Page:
(What) Is the Power of (or in) the Image?

The idea that a picture may have the agency with which to point to something is alluded to by W.J.T. Mitchell in his book What do Pictures Want: The Lives and Loves of Images.[1] The book explores the notion of pictures (in a variety of forms) possessing power as if “wanting things”. Clearly Mitchell does not refer to pictures as literally possessing some “magical” power, rather he offers a consideration of how viewers respond to images. According to Mitchell, people behave as though pictures were alive and had the power to influence human lives, demanding things, persuading and seducing or leading us astray. The power of pictures lies in the responses we make to human created visual representations.

Emmanuel Levinas in Reality and its Shadow (1948) also recognised the power of images, and at times, was deeply critical of “art”. Taking quite a different approach to Hans Geog Gadamer, Art, he says, in its portraying of “things” suggests a presence that is really an absence. “It is as if the represented object died”. For Levinas, images inhabit a world of shadows. Art deceives.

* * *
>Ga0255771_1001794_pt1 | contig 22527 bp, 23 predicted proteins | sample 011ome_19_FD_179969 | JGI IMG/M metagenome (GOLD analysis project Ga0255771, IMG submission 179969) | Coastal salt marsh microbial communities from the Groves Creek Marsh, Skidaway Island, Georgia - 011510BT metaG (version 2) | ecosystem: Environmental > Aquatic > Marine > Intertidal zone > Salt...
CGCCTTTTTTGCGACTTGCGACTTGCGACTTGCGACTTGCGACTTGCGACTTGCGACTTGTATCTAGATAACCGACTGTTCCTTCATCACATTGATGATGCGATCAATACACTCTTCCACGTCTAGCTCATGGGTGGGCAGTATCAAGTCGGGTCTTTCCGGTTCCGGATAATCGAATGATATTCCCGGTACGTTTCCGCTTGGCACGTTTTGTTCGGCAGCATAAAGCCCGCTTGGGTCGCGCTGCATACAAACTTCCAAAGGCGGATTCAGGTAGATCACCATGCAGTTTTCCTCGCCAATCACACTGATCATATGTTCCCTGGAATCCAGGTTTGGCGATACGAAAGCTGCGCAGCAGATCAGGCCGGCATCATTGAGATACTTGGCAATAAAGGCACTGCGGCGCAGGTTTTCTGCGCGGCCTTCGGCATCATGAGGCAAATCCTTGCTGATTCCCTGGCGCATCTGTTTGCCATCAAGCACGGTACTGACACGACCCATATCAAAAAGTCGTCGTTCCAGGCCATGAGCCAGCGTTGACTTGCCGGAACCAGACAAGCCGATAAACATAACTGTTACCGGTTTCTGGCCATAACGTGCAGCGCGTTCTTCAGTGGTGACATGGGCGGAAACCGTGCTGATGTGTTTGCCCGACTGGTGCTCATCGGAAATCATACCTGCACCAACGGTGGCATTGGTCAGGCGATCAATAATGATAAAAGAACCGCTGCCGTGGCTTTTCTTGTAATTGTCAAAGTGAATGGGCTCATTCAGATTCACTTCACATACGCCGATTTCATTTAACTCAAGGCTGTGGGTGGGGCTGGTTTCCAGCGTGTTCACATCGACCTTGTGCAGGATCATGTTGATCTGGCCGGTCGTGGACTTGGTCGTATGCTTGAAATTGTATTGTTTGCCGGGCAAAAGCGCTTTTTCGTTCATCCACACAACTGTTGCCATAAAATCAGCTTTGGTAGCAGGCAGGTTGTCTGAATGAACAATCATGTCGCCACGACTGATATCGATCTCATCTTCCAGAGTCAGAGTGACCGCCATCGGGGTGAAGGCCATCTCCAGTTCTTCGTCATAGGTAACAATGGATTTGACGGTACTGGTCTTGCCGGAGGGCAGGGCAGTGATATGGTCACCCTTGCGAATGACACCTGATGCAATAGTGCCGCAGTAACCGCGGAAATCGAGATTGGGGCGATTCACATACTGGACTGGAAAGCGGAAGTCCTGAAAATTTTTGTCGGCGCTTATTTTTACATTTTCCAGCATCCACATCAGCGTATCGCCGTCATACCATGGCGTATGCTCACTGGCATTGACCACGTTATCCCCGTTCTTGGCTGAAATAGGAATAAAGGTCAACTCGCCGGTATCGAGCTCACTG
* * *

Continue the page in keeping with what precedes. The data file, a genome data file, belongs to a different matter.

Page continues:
Of course, the use of the word “shadows” harks back to Plato’s cave, and thus reminds us that philosophy has long regarded art (whatever we mean by “art”) with curiosity and suspicion. This suspicion is centred around notions of “truth” and whether art can lead us toward, or away from what is true. Levinas worries about the fixity of the image. The propensity for the pictured frozen moment, the implicit timelessness of figures forever portraying  a scene in perpetuity.

The Finding represents Holman Hunt’s frozen imagined moment of the young Jesus’s self revelation of his mission. It holds a moment of vision and blindness in the form of a dispute. It re-works a New Testament story, drawing upon and underpinning an artistic journey through centuries of religious and painterly practice.

Interestingly, Holman Hunt tries to inject movement in that frozen moment. Jesus has sprung up from his abaya on the ground and contorts his body to both push away his mother and gird his loins for action. In perpetuity.



[1] W.J.T. Mitchell, What do Pictures Want: The Lives and Loves of Images. London: University of Chicago Press, 2005.



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